Epistasis Blog

From the Artificial Intelligence Innovation Lab at Cedars-Sinai Medical Center (www.epistasis.org)

Tuesday, March 17, 2009

Second Annual Dartmouth Integrative Biology Symposium

When: April 28 & 29, 2009

Where: Alumni Hall, Dartmouth College, Hanover, NH

Schedule: Click here

Speakers: Click here

For more information click here


The invited speakers to the Second Annual Dartmouth Integrative Biology Symposium are the intellectual and innovative leaders in their respective fields of genomics, proteomics, biostatistics, bioinformatics, and systems biology. The purpose of the symposium is to make the research and medical communities aware of the latest cutting-edge ideas and progress in systems biology, and to raise awareness of the exciting advances in integrative biology at Dartmouth.

High-throughput approaches are being employed in broad and diverse areas of research, including the probing of basic cell biology questions as to how genes differ and are differentially expressed at the RNA and protein levels, how cells and tissues interact to work as an integrated whole, the diagnosis and prognosis of disease, evolution of genes and gene expression, pathology and forensic applications, drug discovery and development, identification of drug targets in pharmacogenomics, and many other areas. The biostatistical and bioinformatics methods to analyze and integrate the huge volumes of data that are generated by these kind of studies are being developed at an phenomenal pace. Thus the theme of this year's Symposium: Emerging Technologies.

Saturday, March 14, 2009

Is Genetic Evolution Predictable?

Here is an interesting paper from Science by Stern and Orgogozo that suggests epistasis and pleiotropy may be features of short-term rather than long-term evolution. This is important for human genetics because it suggests that phenotypic variation within species (e.g. humans) may result from mutations that have epistatic effects.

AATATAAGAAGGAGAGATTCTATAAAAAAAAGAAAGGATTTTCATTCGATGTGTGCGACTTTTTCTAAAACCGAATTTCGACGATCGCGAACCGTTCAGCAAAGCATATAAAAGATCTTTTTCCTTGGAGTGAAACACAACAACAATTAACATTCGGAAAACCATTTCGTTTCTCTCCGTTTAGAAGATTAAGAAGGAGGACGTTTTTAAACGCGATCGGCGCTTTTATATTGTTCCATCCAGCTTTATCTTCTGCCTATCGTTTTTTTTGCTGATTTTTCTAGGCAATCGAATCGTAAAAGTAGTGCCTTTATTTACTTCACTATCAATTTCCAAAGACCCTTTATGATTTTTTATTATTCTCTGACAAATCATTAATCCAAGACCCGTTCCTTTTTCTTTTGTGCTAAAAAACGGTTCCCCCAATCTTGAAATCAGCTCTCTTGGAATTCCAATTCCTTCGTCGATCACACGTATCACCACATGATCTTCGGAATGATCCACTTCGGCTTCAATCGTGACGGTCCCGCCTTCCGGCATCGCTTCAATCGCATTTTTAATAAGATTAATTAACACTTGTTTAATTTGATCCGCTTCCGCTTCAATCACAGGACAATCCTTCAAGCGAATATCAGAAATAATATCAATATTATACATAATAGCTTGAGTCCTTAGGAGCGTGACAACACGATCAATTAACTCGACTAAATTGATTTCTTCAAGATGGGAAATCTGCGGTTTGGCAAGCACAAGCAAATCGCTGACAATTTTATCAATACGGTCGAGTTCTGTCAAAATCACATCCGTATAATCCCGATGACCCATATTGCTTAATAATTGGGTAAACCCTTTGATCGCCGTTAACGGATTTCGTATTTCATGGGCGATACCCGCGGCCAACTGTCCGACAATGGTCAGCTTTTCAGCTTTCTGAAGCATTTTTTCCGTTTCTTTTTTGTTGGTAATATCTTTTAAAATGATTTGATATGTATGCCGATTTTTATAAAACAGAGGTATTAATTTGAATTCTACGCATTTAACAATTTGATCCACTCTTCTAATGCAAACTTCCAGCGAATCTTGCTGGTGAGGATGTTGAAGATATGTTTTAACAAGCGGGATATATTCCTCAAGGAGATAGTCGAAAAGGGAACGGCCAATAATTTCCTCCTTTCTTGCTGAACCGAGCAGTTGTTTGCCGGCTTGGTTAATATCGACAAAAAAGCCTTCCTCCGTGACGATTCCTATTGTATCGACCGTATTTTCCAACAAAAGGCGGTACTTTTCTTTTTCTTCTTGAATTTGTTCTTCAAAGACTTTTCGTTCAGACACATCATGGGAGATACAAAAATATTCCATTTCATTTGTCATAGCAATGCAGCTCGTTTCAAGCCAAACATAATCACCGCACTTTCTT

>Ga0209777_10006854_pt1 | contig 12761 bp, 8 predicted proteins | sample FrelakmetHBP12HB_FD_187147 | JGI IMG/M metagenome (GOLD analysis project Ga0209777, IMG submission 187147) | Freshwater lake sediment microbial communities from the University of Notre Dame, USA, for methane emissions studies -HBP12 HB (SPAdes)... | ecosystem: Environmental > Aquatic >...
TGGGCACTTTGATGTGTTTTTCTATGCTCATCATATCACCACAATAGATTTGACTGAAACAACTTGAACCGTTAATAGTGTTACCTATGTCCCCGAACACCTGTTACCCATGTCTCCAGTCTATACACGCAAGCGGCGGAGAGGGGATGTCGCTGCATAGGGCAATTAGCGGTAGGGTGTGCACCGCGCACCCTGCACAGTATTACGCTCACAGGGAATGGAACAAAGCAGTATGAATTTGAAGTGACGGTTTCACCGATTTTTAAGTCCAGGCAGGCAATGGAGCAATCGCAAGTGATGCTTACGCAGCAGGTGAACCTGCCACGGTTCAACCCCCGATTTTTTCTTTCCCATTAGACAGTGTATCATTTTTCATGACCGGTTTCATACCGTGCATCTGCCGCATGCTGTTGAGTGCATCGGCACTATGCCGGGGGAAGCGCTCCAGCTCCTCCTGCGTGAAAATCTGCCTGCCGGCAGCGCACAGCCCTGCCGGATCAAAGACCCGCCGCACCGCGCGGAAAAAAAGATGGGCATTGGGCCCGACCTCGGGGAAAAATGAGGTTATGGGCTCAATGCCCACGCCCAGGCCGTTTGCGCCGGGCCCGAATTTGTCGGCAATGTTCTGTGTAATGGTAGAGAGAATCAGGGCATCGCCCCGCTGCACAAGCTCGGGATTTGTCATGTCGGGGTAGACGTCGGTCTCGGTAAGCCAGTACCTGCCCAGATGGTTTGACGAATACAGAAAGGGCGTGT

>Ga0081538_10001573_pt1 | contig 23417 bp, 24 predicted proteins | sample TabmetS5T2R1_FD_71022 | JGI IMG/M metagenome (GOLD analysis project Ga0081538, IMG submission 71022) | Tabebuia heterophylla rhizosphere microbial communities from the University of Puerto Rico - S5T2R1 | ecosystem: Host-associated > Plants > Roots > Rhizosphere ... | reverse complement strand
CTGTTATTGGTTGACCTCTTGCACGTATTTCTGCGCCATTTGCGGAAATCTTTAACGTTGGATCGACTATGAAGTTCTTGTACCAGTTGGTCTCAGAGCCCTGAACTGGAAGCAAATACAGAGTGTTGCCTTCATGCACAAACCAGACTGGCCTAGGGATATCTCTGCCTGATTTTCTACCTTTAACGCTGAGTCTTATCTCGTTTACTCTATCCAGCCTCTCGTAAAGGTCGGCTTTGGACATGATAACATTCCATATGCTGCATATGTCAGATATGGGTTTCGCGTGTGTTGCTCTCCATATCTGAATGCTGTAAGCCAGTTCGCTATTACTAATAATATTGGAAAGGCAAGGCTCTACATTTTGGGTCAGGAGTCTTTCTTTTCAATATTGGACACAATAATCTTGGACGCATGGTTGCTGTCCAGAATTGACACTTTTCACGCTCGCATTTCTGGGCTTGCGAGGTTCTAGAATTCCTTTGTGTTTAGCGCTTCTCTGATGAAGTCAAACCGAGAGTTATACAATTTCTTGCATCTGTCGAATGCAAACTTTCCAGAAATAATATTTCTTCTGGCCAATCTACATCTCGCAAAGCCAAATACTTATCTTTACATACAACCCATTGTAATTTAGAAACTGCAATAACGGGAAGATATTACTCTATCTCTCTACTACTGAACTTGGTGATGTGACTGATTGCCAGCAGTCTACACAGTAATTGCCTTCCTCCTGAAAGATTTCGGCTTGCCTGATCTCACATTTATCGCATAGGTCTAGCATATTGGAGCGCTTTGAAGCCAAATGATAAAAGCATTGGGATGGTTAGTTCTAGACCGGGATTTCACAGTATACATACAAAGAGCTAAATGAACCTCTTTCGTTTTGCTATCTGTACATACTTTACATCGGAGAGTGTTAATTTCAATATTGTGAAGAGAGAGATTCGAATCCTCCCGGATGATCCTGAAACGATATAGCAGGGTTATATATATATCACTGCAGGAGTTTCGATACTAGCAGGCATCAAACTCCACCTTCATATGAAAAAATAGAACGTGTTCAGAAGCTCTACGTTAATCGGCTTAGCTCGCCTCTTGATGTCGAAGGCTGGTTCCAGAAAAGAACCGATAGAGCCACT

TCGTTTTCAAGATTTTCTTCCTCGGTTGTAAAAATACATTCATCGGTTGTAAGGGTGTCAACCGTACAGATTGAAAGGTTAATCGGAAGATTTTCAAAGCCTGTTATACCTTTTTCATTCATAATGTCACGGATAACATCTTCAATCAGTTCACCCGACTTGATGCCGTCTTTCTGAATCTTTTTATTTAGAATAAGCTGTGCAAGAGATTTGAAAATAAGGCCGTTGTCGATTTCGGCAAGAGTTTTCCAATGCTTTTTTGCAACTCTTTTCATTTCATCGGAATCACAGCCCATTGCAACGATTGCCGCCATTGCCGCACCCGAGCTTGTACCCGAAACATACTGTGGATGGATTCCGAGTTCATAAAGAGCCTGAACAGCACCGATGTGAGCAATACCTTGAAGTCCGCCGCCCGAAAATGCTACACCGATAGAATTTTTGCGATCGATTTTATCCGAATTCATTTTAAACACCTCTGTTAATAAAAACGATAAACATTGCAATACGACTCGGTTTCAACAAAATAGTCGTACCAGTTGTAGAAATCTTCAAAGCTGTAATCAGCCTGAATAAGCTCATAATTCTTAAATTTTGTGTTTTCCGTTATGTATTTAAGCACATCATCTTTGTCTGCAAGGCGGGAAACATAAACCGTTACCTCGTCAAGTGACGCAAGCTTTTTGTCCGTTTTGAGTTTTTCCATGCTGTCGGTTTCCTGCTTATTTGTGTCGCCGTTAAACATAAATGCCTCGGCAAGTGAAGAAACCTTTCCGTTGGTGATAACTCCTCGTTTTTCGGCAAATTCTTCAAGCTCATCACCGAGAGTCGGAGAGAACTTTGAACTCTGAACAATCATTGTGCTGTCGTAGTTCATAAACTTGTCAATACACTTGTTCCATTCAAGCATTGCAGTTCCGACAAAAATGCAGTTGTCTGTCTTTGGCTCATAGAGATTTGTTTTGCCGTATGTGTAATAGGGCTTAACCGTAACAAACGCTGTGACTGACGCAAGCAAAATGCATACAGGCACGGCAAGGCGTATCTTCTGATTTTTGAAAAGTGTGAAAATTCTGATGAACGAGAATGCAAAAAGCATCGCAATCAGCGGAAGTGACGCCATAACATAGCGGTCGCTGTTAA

Stern DL, Orgogozo V. Is genetic evolution predictable? Science. 2009 Feb 6;323(5915):746-51. [PubMed]


Ever since the integration of Mendelian genetics into evolutionary biology in the early 20th century, evolutionary geneticists have for the most part treated genes and mutations as generic entities. However, recent observations indicate that all genes are not equal in the eyes of evolution. Evolutionarily relevant mutations tend to accumulate in hotspot genes and at specific positions within genes. Genetic evolution is constrained by gene function, the structure of genetic networks, and population biology. The genetic basis of evolution may be predictable to some extent, and further understanding of this predictability requires incorporation of the specific functions and characteristics of genes into evolutionary theory.

Tuesday, March 10, 2009

A Fundamental Theorem of Biomedical Informatics

What is biomedical informatics? What is it not? See the new paper by Friedman.

Friedman CP. A "fundamental theorem" of biomedical informatics. J Am Med Inform Assoc. 2009 Mar-Apr;16(2):169-70. [PubMed]


This paper proposes, in words and pictures, a "fundamental theorem" to help clarify what informatics is and what it is not. In words, the theorem stipulates that a person working in partnership with an information resource is "better" than that same person unassisted. The theorem is applicable to health care, research, education, and administrative activities. Three corollaries to the theorem illustrate that informatics is more about people than technology; that in order for the theorem to hold, resources must be informative in addition to being correct; and that the theorem can fail to hold for reasons explained by understanding the interaction between the person and the resource.